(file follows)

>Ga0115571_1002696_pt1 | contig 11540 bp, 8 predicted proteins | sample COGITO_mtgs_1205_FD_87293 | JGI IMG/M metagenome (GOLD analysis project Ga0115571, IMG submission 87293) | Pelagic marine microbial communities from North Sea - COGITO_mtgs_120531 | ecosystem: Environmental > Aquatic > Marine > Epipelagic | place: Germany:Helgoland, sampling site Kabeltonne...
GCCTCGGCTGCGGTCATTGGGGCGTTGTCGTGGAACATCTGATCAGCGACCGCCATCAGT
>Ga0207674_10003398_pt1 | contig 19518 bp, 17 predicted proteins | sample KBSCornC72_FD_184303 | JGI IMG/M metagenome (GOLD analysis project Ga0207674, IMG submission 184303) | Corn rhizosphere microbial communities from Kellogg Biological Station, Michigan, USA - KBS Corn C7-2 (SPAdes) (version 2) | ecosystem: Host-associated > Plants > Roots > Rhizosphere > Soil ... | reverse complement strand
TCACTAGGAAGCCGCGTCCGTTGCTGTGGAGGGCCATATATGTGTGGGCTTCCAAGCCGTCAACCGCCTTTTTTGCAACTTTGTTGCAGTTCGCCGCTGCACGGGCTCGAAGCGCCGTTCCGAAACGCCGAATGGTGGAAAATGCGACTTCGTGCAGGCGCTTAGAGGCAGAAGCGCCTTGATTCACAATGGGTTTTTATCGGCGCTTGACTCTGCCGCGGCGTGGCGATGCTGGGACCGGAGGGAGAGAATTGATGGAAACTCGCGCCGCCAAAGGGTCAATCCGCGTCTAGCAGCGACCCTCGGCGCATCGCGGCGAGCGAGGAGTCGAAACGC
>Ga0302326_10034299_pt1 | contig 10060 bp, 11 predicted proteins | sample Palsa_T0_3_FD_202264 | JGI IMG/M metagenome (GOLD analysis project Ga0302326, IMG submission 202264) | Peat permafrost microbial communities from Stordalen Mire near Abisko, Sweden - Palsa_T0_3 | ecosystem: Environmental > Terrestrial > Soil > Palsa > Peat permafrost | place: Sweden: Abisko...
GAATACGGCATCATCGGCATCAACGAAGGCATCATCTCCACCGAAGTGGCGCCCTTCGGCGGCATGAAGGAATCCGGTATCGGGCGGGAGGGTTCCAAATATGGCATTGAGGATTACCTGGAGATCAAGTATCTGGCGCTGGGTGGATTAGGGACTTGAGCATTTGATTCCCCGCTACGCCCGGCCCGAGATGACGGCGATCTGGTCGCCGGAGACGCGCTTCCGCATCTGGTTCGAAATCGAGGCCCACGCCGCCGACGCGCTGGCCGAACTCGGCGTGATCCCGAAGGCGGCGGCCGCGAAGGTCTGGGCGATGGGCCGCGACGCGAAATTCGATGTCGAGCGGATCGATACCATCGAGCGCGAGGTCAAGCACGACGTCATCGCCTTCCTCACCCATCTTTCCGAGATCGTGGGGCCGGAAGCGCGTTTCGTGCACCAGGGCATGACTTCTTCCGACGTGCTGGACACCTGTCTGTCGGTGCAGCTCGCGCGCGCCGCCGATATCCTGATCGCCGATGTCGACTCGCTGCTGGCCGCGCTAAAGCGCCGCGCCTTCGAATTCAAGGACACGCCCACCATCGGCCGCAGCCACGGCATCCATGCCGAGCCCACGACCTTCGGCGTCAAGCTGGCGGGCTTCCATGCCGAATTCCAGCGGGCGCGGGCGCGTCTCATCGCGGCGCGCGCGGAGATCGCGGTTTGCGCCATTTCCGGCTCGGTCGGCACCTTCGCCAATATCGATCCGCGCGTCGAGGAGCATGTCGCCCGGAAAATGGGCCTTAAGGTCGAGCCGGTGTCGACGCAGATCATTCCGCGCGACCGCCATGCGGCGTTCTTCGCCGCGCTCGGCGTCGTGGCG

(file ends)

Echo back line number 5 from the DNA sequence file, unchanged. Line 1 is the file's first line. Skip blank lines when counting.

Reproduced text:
>Ga0302326_10034299_pt1 | contig 10060 bp, 11 predicted proteins | sample Palsa_T0_3_FD_202264 | JGI IMG/M metagenome (GOLD analysis project Ga0302326, IMG submission 202264) | Peat permafrost microbial communities from Stordalen Mire near Abisko, Sweden - Palsa_T0_3 | ecosystem: Environmental > Terrestrial > Soil > Palsa > Peat permafrost | place: Sweden: Abisko...